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:: Insomnia

Detective Will Dormer (Al Pacino) and his partner Hap Eckhart (Martin Donovan) are sent to Nightmute, Alaska to investigate the murder of a seventeen year-old girl. In this perpetual daylight town, Dormer and Eckhart meet local Detective Ellie Burr (Hillary Swank), a recent graduate who studied Dormer’s life and work at the academy and is eager to learn from him and use his expertise in solving the case.

After some investigation, Dormer and Eckhart find the killer and are on his trial. There is some confusion and clouded vision when a shot rings out and Eckhart is wounded. Struggling to keep his shooter away, Eckhart dies with the look of fear in his eyes. Ellie is assigned to investigate the proceedings of what happened and questions Dormer who cautiously must account for every action and move made by the killer and himself. Dormer begins to struggle with his guilt and even points out to Ellie before she files her incident report that she should carefully check all the facts.

Once the identity if the teenage girl’s killer is discovered to be a local mystery novelist, Walter Finch (Robin Williams), Dormer tracks down his residence in a nearby town. Finch is one step ahead of him and knows what is tormenting Dormer and knows that he is being framed for Eckhart’s murder. Finch uses this information to blackmail him and ‘get off’ on the murder of the young teenage girl, which he admits that he did in fact commit. As the harsh daylight of the town seeps through his room at night, Dormer’s guilty conscious torments him and doesn’t allow him to sleep, a weakness that Finch plays upon as he repeatedly calls him through out the night, enticing him to wrap up the case and frame the girl’s boyfriend and go home back to LA where he can sleep and be free of this town. After several meetings Dormer has no choice and reluctantly agrees to frame the murdered girl’s boyfriend. Meanwhile Ellie is on her own investigation, unsatisfied with the evidence, she finds certain details don’t quite match and due to this begins to suspect that ‘something is up’ with Dormer.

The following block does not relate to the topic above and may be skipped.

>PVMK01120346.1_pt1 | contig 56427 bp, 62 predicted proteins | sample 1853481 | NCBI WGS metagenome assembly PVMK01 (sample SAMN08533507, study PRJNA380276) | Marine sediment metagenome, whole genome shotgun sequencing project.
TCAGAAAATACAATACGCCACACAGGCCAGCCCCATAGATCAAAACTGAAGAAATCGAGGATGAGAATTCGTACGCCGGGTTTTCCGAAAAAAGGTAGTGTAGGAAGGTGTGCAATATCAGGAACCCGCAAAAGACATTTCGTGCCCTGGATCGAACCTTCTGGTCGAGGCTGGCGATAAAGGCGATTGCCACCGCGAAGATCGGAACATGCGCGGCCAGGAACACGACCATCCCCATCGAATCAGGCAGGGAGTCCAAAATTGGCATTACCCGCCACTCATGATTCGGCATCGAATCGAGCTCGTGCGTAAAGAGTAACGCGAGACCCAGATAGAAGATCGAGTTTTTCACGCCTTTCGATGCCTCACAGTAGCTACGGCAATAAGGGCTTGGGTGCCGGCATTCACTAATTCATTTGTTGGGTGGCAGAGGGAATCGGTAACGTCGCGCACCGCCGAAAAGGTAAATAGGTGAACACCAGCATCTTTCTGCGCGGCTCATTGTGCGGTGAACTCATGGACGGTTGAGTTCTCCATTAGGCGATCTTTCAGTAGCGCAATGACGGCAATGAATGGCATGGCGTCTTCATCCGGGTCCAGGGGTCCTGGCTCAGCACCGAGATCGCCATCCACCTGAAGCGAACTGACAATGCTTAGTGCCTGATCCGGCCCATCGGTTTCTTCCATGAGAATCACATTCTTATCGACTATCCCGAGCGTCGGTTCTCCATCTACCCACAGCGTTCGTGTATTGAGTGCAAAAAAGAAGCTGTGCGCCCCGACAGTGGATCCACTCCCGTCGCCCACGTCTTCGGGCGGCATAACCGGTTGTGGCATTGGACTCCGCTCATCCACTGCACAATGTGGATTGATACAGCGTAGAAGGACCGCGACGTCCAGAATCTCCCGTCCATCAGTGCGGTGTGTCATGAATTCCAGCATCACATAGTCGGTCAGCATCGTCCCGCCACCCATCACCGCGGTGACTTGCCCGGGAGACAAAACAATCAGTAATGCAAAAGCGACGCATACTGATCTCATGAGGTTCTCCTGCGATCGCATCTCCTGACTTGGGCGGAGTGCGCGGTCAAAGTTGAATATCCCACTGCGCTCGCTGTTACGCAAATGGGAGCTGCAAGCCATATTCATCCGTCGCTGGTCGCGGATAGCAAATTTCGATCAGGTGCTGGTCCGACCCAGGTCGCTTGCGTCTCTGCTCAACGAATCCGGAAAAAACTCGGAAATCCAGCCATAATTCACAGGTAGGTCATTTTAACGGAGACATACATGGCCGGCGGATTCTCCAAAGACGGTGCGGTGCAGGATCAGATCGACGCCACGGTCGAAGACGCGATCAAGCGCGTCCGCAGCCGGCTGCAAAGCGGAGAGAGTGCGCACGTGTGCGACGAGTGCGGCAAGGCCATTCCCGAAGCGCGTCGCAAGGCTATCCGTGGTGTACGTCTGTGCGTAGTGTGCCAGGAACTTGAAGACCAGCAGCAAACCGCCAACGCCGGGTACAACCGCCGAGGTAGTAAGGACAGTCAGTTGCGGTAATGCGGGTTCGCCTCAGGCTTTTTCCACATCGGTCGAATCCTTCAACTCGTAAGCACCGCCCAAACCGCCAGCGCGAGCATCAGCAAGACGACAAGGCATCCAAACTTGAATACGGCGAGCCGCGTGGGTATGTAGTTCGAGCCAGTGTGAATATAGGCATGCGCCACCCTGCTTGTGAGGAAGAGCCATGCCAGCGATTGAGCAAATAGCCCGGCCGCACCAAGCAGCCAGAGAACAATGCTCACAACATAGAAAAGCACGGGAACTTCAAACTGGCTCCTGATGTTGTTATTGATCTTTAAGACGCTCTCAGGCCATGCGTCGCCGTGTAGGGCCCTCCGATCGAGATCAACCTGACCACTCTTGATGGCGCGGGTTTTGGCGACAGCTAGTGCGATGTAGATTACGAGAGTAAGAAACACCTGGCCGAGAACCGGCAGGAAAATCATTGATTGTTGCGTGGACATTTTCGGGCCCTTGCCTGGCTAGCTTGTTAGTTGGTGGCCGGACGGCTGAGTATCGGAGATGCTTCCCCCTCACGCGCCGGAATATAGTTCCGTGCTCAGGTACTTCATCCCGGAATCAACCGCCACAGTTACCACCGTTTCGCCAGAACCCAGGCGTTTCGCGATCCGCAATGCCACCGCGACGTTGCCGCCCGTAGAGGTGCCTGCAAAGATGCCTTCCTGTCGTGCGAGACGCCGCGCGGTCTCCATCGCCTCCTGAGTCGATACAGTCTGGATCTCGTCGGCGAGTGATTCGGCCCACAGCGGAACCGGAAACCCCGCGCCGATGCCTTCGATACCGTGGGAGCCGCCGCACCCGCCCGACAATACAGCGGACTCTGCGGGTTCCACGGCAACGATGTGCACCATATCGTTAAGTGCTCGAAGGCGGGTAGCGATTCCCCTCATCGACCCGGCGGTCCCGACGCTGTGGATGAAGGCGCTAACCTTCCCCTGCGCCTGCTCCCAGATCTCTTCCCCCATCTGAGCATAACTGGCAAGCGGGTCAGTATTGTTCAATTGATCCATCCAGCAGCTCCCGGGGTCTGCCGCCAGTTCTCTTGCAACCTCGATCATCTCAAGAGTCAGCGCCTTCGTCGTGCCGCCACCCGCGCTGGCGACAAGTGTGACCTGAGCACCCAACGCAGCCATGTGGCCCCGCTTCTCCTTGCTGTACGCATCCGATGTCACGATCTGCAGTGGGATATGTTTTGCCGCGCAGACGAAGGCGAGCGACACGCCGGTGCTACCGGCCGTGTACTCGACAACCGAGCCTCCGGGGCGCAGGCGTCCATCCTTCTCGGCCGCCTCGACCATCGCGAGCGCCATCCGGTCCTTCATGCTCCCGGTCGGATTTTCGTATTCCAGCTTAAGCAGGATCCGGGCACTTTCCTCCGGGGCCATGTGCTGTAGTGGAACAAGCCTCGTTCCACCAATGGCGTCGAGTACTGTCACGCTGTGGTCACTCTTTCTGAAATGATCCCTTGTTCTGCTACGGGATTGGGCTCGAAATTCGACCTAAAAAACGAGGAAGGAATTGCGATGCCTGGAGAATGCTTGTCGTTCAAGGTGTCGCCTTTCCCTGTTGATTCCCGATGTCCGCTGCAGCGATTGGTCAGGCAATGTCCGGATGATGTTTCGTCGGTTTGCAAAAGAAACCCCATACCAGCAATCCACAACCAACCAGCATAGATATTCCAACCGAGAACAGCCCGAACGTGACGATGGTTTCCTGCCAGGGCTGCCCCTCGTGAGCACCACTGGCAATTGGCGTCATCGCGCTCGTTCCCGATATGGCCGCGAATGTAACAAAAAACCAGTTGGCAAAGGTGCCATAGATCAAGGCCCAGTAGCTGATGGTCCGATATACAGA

Dormer’s conscious gets the better of him and we see him and Finch in a final showdown where Ellie herself is in anger and realises the truth about her fallen hero, Dormer. In a final climactic moment, Ellie is faced with a ‘crisis of conscious’ and realises that she needs Dormer’s help to pull through.

Written by Hillary Seitz and directed by Christopher Nolan, Insomnia is a remake of a Norwegian film of the same name. Insomnia uses the vast Alaskan landscape and dark claustrophobic interiors to highlight the internal drama of the screenplay. The indistinguishable night and daytime of the town is internalised by the indistinguishable actions of Dormer and Finch, are they good, bad or a little bit of both? Both characters remain ambiguous to the end. The eternal daylight also serves to emphasize Dormer’s internal guilt, especially in a scene where he rearranges and stacks the furniture along the window blinds to block out the light, when the room attendant, Rachel, walks in and asks what the problem is, Dormer replies that there’s too much light in the room, Rachel replies back, “it’s dark in here.” Dormer just doesn’t see it.

The performances are exceptionally good, especially in the surprise casting of Robin Williams as the teenage girl’s murderer, Walter Finch. He brings a dark sinister-like quality to Finch, which hasn’t been revealed before in any of his past roles. Al Pacino’s portrayal of Dormer as he struggles with insomnia and his guilty conscious brings a new dynamic to Pacino’s acting abilities, a great actor that can breathe life into the most complex and interesting characters. Hillary Swank’s Ellie Burr seems at times to be forced into scenes that don’t necessarily require her presence, however she displays a keen ability to play down her character when necessary and realising that her character cannot be matched by Pacino’s brilliance.

Screening on general release.